The number of older Americans will double by 2060. This increase in the number of older Americans signifies growing mental health needs for which we are not prepared. Multiple factors will make it difficult to meet these needs without re-conceptualizing how we deliver care. First, the United States faces a severe geriatric mental health workforce shortage in that there are not enough trained providers or trainees in the pipeline to meet the future mental health needs. Second, barriers, such as mobility and transportation difficulties, impede older adults’ access to care. Third, the migration of older adults to rural areas diminishes older adults’ access to mental health services, as fewer providers are available in these locations. Technologies, such as telephones, telehealth, computers, the Internet, and mobile devices, may provide solutions to the growing geriatric mental health needs. Technology has the potential to support older adults’ needs ranging from increasing social connectedness to facilitating medication management and supporting independent living. Moreover, technology-delivered assessment and interventions are scalable, can be delivered where older adults live, and can deliver evidence-based interventions with less provider time and contact compared with traditional face-to-face interventions.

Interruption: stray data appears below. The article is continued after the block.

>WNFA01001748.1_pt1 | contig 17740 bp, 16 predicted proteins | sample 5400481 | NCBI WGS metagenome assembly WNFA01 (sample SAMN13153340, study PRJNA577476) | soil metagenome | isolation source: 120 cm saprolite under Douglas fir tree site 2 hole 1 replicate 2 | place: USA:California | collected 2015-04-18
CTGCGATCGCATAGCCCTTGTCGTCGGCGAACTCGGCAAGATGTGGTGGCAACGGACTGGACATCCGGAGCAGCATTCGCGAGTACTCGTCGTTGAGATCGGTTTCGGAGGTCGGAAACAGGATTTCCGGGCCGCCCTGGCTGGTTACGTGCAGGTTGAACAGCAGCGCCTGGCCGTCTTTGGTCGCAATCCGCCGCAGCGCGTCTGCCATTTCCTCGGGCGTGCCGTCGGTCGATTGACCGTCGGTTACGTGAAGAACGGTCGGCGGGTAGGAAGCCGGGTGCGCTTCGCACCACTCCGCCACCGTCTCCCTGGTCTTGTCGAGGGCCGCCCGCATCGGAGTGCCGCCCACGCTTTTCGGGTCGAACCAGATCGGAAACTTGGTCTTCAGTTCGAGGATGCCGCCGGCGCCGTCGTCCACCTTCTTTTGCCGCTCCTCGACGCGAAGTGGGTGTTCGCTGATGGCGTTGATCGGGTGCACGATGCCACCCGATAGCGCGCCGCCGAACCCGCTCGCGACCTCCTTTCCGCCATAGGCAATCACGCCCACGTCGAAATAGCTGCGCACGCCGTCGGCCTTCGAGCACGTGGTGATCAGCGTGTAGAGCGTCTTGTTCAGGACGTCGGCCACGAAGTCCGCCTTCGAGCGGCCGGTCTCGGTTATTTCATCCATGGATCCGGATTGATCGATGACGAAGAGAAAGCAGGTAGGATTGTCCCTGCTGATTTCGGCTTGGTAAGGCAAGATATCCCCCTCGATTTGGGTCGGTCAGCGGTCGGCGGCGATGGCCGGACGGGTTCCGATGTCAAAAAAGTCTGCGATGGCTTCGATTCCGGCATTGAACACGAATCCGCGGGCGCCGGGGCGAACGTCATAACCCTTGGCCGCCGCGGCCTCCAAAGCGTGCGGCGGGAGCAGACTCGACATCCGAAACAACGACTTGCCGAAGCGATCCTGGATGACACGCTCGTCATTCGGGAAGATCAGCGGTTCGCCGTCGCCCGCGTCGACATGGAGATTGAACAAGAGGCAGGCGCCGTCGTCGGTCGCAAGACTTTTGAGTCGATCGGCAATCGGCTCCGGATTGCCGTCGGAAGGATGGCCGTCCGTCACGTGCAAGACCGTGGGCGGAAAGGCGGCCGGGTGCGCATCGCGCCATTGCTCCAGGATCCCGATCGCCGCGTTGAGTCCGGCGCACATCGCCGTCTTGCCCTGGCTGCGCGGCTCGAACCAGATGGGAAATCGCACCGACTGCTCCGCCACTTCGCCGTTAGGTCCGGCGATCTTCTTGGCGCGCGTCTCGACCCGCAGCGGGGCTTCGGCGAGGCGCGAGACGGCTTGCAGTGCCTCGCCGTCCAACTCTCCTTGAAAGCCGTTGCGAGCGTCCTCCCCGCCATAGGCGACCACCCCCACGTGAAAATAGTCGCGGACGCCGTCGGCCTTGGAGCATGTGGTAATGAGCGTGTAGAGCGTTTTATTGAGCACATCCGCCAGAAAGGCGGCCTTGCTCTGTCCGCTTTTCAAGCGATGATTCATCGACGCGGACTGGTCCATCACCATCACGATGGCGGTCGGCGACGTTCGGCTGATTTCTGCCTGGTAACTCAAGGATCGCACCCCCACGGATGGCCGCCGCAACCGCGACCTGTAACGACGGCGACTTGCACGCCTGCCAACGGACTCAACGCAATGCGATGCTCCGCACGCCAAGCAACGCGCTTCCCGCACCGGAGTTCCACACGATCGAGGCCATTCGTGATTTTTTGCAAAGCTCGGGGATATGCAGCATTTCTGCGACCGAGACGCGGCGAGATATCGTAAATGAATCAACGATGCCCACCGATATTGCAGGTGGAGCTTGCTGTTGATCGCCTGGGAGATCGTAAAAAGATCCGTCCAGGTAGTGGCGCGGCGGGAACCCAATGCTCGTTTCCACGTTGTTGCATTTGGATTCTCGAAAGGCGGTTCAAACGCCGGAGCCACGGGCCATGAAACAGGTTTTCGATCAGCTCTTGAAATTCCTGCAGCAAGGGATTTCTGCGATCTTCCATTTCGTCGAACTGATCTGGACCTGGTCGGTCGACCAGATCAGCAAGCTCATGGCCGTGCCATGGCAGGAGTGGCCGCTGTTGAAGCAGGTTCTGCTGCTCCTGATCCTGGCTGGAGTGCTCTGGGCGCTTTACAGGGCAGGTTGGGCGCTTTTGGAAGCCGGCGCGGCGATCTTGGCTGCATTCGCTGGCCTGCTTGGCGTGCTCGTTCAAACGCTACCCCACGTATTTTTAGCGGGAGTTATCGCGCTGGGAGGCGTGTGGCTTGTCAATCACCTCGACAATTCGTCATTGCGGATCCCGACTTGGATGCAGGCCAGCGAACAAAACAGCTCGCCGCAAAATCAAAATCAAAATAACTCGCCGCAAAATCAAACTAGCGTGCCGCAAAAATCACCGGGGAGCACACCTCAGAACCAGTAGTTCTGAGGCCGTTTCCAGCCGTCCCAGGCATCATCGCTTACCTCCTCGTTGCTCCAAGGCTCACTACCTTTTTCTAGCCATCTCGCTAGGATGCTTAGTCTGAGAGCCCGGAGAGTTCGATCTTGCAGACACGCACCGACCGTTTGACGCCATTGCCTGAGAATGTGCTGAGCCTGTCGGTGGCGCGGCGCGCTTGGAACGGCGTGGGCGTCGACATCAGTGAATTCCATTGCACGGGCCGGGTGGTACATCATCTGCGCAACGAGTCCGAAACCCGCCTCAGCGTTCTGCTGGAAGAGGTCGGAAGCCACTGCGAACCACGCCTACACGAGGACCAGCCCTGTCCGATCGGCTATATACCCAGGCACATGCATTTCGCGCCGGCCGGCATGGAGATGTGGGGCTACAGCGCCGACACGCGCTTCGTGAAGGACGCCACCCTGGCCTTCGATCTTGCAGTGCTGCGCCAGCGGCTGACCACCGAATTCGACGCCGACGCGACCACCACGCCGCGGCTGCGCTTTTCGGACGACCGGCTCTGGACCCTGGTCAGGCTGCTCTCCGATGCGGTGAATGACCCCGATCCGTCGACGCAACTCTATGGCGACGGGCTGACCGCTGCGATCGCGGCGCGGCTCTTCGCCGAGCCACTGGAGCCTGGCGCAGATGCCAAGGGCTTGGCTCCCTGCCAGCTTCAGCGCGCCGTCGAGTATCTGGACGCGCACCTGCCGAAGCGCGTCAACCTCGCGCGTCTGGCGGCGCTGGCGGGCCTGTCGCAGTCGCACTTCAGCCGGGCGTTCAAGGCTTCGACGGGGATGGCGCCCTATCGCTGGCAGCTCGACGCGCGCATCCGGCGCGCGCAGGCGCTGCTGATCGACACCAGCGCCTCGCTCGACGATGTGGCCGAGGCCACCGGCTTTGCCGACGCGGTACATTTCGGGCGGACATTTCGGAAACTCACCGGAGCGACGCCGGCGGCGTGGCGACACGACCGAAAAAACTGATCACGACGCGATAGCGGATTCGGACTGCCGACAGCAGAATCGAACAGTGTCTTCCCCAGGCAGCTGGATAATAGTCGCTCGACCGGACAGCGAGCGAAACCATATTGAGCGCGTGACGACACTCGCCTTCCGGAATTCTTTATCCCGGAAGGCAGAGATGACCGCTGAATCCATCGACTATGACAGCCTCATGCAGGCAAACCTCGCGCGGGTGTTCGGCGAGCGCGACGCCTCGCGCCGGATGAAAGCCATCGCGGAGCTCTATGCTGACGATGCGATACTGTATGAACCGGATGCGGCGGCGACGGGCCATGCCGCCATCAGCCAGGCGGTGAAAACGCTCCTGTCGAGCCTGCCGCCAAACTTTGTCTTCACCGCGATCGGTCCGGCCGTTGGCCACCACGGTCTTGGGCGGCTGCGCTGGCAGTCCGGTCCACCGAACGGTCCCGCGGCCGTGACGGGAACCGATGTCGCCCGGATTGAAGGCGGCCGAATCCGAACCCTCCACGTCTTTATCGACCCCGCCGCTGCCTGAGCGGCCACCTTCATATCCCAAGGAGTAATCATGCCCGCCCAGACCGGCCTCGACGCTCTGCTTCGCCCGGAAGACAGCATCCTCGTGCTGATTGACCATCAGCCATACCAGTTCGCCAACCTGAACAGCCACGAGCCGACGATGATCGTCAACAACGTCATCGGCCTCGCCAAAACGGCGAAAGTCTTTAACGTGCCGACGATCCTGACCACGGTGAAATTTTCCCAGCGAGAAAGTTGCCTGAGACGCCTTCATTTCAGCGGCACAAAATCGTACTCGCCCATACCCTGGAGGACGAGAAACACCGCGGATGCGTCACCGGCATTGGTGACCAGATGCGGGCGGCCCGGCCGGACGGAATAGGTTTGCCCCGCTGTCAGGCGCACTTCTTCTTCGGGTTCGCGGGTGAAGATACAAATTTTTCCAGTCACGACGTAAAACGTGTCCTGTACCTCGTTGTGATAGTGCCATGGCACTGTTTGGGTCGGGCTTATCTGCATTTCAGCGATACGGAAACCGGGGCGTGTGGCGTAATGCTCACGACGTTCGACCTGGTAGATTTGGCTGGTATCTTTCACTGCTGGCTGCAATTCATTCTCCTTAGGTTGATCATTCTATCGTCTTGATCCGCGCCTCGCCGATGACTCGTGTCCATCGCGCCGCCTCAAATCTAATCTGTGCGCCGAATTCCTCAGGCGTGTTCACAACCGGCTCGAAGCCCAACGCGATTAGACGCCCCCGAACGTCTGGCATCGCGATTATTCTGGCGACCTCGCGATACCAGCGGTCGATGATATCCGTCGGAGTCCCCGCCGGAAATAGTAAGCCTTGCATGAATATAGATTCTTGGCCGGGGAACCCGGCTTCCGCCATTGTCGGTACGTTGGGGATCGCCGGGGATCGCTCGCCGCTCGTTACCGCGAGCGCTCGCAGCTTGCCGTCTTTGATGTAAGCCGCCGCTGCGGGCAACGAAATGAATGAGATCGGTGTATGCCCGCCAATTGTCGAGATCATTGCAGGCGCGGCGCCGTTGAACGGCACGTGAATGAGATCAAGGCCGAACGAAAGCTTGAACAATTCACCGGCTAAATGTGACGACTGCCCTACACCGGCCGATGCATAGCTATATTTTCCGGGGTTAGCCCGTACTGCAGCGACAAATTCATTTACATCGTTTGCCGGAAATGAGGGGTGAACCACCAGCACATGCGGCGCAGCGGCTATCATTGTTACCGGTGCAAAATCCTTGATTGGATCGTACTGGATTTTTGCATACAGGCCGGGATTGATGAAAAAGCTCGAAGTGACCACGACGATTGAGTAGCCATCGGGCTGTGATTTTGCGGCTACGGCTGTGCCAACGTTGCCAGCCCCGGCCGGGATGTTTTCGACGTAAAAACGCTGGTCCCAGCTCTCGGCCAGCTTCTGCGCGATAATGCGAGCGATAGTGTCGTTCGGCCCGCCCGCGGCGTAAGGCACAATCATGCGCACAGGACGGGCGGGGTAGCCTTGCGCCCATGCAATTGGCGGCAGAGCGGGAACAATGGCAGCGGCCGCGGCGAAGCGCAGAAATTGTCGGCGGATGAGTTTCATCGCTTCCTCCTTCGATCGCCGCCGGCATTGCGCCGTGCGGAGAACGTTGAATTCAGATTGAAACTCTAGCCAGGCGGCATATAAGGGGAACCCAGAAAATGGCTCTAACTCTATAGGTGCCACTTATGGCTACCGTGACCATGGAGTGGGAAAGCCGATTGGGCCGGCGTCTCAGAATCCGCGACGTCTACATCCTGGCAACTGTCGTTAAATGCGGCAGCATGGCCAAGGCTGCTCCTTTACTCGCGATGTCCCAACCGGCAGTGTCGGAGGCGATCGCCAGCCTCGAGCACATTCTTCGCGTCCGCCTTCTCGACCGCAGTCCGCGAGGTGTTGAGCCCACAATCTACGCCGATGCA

Handbook of Mental Health and Aging (Third Edition), 2020, Pages 401-415,